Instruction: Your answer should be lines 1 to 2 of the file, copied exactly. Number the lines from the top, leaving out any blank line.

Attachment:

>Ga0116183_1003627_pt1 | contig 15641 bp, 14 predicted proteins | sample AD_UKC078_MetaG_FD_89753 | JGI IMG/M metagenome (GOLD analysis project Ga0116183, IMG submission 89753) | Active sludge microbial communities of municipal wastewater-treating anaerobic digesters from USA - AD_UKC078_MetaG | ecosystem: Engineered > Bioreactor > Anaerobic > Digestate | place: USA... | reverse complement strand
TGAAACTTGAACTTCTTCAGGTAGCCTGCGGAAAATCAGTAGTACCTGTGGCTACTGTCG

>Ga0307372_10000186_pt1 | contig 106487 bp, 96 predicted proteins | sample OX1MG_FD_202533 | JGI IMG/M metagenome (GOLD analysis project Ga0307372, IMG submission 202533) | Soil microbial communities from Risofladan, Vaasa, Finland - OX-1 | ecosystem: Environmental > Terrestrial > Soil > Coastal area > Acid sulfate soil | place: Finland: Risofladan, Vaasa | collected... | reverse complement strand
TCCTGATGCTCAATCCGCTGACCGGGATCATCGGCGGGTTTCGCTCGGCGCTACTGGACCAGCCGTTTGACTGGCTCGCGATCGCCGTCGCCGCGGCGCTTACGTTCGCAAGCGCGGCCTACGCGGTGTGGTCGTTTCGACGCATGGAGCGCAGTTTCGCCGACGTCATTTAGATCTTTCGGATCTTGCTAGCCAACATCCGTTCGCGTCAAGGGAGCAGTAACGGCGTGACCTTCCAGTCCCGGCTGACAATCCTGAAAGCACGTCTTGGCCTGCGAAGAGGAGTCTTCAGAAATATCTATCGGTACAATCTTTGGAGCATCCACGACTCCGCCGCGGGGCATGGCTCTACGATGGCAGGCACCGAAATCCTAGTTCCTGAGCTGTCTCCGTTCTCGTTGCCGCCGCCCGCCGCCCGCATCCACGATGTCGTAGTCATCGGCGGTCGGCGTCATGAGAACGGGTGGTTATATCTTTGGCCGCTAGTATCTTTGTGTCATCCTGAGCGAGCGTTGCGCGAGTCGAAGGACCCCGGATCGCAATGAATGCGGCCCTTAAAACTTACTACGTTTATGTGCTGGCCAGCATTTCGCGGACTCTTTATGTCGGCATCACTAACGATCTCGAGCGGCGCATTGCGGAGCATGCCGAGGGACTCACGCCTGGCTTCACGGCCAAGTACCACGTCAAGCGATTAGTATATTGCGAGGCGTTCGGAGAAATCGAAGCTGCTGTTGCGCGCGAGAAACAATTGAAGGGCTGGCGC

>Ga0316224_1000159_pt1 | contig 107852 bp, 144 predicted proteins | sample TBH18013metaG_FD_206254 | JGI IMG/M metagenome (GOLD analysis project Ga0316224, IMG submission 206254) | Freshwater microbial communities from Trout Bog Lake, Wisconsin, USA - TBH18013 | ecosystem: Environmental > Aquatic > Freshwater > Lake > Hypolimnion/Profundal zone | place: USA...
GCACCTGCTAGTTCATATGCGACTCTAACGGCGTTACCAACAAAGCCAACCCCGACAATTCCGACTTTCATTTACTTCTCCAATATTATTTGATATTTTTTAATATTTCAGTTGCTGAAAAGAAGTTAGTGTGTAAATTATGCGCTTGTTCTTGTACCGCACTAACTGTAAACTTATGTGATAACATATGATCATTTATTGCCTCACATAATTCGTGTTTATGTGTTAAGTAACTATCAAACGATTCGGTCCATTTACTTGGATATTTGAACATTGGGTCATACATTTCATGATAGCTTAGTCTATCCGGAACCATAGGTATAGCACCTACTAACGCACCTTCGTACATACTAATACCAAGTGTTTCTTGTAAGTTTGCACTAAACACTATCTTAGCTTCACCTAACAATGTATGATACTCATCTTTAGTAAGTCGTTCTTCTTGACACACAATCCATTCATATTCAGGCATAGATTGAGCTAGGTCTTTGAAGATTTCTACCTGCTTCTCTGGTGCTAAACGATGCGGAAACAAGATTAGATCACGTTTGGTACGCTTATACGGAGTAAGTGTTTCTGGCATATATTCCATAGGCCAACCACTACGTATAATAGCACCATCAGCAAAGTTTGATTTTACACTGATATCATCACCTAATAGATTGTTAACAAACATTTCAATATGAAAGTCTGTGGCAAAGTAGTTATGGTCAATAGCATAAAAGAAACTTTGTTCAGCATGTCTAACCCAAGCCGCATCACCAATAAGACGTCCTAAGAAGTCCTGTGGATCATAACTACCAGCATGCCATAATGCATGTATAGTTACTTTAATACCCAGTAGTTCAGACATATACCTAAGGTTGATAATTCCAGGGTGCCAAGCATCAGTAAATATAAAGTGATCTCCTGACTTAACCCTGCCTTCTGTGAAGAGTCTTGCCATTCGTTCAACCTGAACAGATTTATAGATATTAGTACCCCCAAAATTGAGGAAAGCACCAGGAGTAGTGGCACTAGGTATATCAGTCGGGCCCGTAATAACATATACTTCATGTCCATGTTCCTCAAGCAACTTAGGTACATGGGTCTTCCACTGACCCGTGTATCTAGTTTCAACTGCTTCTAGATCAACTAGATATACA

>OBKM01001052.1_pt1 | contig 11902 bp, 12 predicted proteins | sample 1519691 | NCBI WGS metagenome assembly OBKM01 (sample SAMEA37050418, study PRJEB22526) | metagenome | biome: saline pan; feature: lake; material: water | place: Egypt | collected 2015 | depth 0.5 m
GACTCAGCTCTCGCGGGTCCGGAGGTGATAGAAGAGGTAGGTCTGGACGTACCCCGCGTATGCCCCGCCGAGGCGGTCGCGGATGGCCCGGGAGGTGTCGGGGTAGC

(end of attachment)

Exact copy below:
>Ga0116183_1003627_pt1 | contig 15641 bp, 14 predicted proteins | sample AD_UKC078_MetaG_FD_89753 | JGI IMG/M metagenome (GOLD analysis project Ga0116183, IMG submission 89753) | Active sludge microbial communities of municipal wastewater-treating anaerobic digesters from USA - AD_UKC078_MetaG | ecosystem: Engineered > Bioreactor > Anaerobic > Digestate | place: USA... | reverse complement strand
TGAAACTTGAACTTCTTCAGGTAGCCTGCGGAAAATCAGTAGTACCTGTGGCTACTGTCG